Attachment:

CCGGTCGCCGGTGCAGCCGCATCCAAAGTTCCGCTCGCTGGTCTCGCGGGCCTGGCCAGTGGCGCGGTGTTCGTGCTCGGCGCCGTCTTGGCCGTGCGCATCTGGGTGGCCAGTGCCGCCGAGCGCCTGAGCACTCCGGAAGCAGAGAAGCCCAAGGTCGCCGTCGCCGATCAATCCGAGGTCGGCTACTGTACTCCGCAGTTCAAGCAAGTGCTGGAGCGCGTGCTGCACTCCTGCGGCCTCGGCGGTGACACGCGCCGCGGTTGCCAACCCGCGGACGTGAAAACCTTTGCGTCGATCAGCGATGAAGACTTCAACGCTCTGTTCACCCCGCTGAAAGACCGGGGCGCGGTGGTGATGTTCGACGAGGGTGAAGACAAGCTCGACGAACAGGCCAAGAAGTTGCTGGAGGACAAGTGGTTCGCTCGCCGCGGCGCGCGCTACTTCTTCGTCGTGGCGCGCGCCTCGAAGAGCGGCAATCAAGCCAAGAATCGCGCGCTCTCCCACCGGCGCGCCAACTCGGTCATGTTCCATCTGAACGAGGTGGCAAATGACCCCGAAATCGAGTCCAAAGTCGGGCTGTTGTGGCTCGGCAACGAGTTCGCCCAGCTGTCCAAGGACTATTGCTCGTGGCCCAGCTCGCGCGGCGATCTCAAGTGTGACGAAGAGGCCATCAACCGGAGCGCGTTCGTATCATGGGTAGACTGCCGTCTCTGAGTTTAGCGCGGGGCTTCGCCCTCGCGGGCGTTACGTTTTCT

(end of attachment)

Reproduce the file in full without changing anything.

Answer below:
CCGGTCGCCGGTGCAGCCGCATCCAAAGTTCCGCTCGCTGGTCTCGCGGGCCTGGCCAGTGGCGCGGTGTTCGTGCTCGGCGCCGTCTTGGCCGTGCGCATCTGGGTGGCCAGTGCCGCCGAGCGCCTGAGCACTCCGGAAGCAGAGAAGCCCAAGGTCGCCGTCGCCGATCAATCCGAGGTCGGCTACTGTACTCCGCAGTTCAAGCAAGTGCTGGAGCGCGTGCTGCACTCCTGCGGCCTCGGCGGTGACACGCGCCGCGGTTGCCAACCCGCGGACGTGAAAACCTTTGCGTCGATCAGCGATGAAGACTTCAACGCTCTGTTCACCCCGCTGAAAGACCGGGGCGCGGTGGTGATGTTCGACGAGGGTGAAGACAAGCTCGACGAACAGGCCAAGAAGTTGCTGGAGGACAAGTGGTTCGCTCGCCGCGGCGCGCGCTACTTCTTCGTCGTGGCGCGCGCCTCGAAGAGCGGCAATCAAGCCAAGAATCGCGCGCTCTCCCACCGGCGCGCCAACTCGGTCATGTTCCATCTGAACGAGGTGGCAAATGACCCCGAAATCGAGTCCAAAGTCGGGCTGTTGTGGCTCGGCAACGAGTTCGCCCAGCTGTCCAAGGACTATTGCTCGTGGCCCAGCTCGCGCGGCGATCTCAAGTGTGACGAAGAGGCCATCAACCGGAGCGCGTTCGTATCATGGGTAGACTGCCGTCTCTGAGTTTAGCGCGGGGCTTCGCCCTCGCGGGCGTTACGTTTTCT